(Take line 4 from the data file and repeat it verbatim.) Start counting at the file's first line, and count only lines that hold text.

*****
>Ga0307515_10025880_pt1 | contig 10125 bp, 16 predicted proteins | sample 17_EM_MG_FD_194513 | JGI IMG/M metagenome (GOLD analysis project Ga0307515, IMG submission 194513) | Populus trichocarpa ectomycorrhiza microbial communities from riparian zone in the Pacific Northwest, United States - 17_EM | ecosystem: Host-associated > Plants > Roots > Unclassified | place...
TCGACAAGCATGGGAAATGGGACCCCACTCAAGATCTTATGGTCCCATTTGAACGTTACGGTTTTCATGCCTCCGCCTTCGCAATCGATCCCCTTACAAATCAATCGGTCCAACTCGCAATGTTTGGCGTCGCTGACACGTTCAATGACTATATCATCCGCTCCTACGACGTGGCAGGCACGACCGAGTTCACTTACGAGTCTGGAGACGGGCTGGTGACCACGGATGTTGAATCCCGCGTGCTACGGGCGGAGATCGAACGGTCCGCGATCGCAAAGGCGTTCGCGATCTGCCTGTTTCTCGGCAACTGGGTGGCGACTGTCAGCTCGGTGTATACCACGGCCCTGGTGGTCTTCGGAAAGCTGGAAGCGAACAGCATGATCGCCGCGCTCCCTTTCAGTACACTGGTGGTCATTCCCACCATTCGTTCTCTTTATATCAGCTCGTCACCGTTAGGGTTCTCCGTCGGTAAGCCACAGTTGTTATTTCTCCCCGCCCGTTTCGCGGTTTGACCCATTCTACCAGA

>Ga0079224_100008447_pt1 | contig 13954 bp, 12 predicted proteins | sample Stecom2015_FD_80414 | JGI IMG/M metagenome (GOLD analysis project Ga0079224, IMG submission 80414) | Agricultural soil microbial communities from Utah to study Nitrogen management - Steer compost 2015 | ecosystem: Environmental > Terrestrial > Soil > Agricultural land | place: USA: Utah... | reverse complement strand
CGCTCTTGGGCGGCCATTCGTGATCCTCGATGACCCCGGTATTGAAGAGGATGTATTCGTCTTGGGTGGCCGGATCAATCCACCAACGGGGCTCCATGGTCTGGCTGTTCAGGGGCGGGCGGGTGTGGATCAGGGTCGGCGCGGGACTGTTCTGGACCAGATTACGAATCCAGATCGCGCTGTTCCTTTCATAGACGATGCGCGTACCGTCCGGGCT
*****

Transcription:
CGCTCTTGGGCGGCCATTCGTGATCCTCGATGACCCCGGTATTGAAGAGGATGTATTCGTCTTGGGTGGCCGGATCAATCCACCAACGGGGCTCCATGGTCTGGCTGTTCAGGGGCGGGCGGGTGTGGATCAGGGTCGGCGCGGGACTGTTCTGGACCAGATTACGAATCCAGATCGCGCTGTTCCTTTCATAGACGATGCGCGTACCGTCCGGGCT